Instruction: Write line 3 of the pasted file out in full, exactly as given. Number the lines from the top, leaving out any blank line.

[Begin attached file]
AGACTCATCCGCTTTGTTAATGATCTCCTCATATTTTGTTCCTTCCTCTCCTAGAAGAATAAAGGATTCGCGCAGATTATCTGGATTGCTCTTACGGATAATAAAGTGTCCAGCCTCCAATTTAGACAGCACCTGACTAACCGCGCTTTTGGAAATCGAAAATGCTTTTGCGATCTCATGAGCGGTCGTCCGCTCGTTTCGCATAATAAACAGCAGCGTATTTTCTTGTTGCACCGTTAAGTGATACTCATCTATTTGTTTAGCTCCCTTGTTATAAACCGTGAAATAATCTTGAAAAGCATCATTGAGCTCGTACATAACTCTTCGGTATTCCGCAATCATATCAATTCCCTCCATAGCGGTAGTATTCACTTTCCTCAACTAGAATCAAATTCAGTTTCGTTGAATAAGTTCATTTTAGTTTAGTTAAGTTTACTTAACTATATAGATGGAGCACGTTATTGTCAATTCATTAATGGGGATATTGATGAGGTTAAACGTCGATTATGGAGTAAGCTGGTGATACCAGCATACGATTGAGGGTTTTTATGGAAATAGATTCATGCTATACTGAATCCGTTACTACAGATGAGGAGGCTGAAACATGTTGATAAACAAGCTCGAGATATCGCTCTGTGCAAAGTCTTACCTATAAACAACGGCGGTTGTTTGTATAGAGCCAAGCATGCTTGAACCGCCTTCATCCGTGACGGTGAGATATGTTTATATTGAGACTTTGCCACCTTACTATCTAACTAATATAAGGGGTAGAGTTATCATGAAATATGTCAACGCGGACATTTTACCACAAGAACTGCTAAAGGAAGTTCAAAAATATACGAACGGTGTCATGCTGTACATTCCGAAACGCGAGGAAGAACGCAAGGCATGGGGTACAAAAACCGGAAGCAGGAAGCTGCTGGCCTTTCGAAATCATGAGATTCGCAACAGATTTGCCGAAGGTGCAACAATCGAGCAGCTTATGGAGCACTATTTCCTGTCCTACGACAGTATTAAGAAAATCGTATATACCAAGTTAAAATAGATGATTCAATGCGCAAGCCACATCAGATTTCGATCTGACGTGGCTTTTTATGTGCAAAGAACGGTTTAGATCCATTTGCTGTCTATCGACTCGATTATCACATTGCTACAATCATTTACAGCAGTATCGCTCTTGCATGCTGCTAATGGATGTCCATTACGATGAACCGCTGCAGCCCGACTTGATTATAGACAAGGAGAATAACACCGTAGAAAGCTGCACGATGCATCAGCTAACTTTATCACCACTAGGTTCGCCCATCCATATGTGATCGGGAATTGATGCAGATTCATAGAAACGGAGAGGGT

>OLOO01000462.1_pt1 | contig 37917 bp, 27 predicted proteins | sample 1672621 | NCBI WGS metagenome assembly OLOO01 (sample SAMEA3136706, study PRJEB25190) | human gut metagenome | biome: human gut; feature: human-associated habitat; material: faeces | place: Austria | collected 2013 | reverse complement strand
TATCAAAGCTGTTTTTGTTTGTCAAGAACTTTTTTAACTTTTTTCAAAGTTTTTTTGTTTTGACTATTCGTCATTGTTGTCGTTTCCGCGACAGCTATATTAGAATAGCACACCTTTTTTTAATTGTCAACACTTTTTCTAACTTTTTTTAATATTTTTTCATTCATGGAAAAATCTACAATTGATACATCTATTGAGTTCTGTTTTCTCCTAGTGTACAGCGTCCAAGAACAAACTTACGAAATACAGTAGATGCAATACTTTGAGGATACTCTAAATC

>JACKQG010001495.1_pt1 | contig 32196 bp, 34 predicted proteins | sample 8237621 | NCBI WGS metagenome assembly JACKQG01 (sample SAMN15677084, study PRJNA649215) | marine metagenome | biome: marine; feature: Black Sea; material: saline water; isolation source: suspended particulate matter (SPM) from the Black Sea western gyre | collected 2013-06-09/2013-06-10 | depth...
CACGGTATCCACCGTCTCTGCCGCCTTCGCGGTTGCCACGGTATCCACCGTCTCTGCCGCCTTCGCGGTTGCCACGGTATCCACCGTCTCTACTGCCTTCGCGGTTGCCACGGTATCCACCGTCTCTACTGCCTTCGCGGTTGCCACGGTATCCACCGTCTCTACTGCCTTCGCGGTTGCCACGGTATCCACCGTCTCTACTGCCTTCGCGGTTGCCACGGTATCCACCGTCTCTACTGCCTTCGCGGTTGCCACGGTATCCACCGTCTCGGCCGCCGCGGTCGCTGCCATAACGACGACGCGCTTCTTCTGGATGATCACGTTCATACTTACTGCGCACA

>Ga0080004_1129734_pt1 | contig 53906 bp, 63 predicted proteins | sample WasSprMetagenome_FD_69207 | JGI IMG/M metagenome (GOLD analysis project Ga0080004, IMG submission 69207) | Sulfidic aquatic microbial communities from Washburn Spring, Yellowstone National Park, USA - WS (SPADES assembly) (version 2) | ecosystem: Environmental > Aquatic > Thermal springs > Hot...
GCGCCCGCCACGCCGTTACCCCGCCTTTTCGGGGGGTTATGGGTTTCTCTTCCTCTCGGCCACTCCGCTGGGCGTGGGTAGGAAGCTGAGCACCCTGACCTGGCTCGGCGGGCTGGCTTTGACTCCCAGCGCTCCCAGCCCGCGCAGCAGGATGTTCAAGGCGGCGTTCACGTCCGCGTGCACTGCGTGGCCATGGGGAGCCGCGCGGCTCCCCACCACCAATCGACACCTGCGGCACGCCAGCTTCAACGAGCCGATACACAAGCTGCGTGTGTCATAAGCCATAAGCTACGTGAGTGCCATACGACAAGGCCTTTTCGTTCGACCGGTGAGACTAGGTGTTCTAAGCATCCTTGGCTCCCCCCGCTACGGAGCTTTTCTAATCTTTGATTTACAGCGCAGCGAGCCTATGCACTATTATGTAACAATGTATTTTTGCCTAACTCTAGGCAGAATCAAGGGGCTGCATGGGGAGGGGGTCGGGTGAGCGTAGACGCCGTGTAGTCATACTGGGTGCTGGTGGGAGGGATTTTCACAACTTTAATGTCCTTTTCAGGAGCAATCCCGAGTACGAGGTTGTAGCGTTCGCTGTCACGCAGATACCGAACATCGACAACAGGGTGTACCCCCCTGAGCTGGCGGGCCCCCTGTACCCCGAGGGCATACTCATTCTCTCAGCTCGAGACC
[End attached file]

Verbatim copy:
TATCAAAGCTGTTTTTGTTTGTCAAGAACTTTTTTAACTTTTTTCAAAGTTTTTTTGTTTTGACTATTCGTCATTGTTGTCGTTTCCGCGACAGCTATATTAGAATAGCACACCTTTTTTTAATTGTCAACACTTTTTCTAACTTTTTTTAATATTTTTTCATTCATGGAAAAATCTACAATTGATACATCTATTGAGTTCTGTTTTCTCCTAGTGTACAGCGTCCAAGAACAAACTTACGAAATACAGTAGATGCAATACTTTGAGGATACTCTAAATC